There were several ways to accomplish this goal, but Jonathan decided to show us another way. As Adam walked away from our previous target, we went passed two guards who were in mid-conversation. One of them is explaining to the other that he had just lost his ID card somewhere in the club. Perfect. A quick run around later and we find the card on the floor; the door code for a maintenance hall just happened to be on it. Going through the door, we spot a ventilation grate on the floor and move inside. We eventually find our man but before we get any info, part one of the demo ends. Which is too bad because I really wanted to find out the next step. I guess we’ll have to wait until the real thing.
Part two of the demo is all action. Jonathan previously explained that the game focuses upgrades among four different pillars: hacking, social, combat, and stealth. The first part of the demo was highlighted the social aspects of the game. Being an action-RPG, you are given points to insert into these options. If you want to handle situations by intelligent info-gathering and moving covertly, then upgrading your social and hacking skills will be your best bet.
But at this point in the demo, Adam Jensen is a badass; his combat skills are highly upgraded and ready for some devastation. Much like in the previous Deus Ex games, you can upgrade your strength to be able to move heavy objects. At the start of the demo, Adam is assaulting a barricaded hangar crawling with guards. Lifting a heavy box, we find a hole in the wall to pass through. Jonathan explains that social skills are not always the only way to find new entrances, some can be found by moving objects but you can only do that when you put enough points into the strength skill. This “commando Adam” also has a high level of hacking skills and he displays that nicely by knocking out all the compound’s security cameras. The demo continued by showing how you can navigate through an area using some fancy stealth maneuvers.
Sneaking up behind enemies will allow you to perform an instant takedown move. Pressing the right button can change the takedown from being lethal to non-lethal, which is your choice depending on how you want to play. You can instantly knock out more than one opponent as well. Sneaking across some large containers, two guards were chatting it up. Dropping down, Adam quickly dispatched both effortlessly in a very impressive fashion.
There are also silent weapons you can use if you want to keep it quiet such as a crossbow. If this game follows the first Deus Ex, I’m sure other acquired weapons can be upgraded with mods to allow some silent kills. The crossbow we found on the complex was quiet enough to kill a guard but powerful enough to leave him hanging on the wall he was just standing next to. What a neat toy.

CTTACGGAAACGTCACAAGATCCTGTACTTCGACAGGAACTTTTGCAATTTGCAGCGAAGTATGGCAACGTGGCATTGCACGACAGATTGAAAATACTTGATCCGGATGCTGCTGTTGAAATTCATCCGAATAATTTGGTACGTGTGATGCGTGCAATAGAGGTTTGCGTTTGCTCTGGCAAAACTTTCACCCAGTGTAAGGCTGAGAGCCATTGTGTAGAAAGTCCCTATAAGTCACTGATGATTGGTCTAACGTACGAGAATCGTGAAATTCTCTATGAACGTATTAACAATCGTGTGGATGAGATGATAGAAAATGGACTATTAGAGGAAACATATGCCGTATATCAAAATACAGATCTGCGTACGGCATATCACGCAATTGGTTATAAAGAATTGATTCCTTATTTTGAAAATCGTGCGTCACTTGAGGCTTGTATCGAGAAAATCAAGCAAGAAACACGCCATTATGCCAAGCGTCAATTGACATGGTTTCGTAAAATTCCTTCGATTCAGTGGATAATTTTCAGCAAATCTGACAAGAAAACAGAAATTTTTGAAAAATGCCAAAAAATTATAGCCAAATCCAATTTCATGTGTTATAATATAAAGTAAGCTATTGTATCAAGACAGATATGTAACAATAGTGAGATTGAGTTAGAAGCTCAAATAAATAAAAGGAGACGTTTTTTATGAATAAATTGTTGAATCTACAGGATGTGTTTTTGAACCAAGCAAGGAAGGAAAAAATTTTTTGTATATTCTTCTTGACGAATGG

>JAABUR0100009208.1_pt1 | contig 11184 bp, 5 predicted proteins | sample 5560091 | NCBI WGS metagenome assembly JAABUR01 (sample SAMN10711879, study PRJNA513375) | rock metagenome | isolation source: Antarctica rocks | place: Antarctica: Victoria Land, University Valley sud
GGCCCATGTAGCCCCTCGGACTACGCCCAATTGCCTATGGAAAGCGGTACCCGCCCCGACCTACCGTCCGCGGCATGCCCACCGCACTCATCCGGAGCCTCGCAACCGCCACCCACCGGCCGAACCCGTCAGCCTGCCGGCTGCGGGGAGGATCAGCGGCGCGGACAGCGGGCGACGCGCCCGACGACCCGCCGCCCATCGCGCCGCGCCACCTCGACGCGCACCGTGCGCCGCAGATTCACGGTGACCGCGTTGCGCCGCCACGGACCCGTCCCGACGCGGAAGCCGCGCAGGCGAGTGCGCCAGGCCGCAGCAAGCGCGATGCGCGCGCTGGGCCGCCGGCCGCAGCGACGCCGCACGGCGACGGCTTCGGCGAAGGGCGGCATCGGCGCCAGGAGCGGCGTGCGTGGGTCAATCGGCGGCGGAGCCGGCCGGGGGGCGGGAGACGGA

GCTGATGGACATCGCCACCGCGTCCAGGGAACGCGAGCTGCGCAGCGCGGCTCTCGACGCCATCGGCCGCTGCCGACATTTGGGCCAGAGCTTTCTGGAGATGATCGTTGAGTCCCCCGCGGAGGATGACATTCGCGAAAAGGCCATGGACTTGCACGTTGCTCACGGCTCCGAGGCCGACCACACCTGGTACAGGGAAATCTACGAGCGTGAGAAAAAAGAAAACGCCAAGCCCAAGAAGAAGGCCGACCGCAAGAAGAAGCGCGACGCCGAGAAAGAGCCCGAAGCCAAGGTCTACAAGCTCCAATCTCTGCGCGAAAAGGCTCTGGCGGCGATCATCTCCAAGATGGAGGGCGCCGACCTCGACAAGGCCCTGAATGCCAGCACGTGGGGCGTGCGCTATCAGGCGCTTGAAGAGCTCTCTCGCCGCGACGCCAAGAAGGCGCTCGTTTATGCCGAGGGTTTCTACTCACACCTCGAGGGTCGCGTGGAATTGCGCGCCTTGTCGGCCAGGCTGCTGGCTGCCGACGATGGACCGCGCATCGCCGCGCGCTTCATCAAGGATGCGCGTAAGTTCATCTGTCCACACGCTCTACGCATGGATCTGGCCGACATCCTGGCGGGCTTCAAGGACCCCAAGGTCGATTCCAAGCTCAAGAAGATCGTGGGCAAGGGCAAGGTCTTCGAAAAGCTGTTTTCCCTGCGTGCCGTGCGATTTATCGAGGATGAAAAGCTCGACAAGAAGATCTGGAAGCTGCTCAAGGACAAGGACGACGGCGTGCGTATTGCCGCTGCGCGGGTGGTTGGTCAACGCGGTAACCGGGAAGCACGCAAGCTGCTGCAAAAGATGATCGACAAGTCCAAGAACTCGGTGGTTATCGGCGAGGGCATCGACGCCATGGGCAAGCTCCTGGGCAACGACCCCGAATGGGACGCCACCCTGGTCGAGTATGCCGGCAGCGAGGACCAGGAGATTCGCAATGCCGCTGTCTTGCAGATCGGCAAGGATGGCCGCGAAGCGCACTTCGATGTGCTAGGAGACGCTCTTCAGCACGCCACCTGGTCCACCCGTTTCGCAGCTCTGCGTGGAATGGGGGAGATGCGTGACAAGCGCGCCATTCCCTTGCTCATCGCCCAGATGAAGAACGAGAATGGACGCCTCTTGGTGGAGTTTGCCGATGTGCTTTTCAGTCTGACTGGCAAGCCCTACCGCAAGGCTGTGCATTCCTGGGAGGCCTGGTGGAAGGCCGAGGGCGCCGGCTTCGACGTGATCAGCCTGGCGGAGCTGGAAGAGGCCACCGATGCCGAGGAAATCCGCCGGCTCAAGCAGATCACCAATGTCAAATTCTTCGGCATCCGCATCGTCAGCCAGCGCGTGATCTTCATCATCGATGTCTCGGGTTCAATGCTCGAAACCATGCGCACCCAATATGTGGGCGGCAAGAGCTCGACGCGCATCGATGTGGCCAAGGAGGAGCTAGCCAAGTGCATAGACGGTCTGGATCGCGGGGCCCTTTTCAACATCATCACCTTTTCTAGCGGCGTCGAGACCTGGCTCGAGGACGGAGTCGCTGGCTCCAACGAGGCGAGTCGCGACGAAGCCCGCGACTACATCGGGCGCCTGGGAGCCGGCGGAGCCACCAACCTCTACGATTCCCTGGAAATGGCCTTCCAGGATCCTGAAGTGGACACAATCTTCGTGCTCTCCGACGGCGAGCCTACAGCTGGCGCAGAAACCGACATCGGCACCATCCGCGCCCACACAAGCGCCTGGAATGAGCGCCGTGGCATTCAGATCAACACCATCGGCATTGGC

We also got to check out the cloak mode that will allow players to go near-invisible at the press of a button. This is a great way to move around a brightly-lit area when trying to sneak up on some unsuspecting guards or by simply trying to move to the next area without being noticed. Another fancy upgrade was x-ray vision. Looking through a wall, we noticed a guard standing a little to close to the wall. If you have seen the trailer you should know what came next. With metal arms, Adam can punch through walls to grab enemies that have their backs near the wall and then kill them. Punching through brick and rebar with metal arms didn’t make enough noise to alert any guards. How fortunate.
As I mentioned before, in the previous two Deus Ex titles, weapons can be modified to match a situation. Human Revolution allows this as well. For example, if you decide to gun down some guards at a secret complex and a giant missile-happy robot is air-lifted into the compound to say hello. That is a situation. And that kind of situation calls for a heat-seeking missile launcher. Luckily, we just happened to have one on hand. Ducking down behind some boxes, we watched as Adam moved quickly from cover to cover to get a better aim at the robot. The cover system is not new to those familiar with modern day shooters; it looked to me to have the influence of both Gears of War and Splinter Cell: Conviction. Taking careful aim, we were able to get a lock-on and with the help of the heat-seeking mod, we were able to fire the missile over some cover and then it made a quick turn downward, destroying the menacing machine.
A few minutes and a bad C4 experiment later, the demonstration finally ended. As you can gather, the demonstration was varied and exciting. The best thing I took when I left the room, though, was a smile. The Deus Ex fan inside me was satisfied. And for all the Deus Ex fans out there, you can bet that I will be on top of any new information to come out of Eidos-Montreal about Human Revolution. So stay tuned, good things are on the way.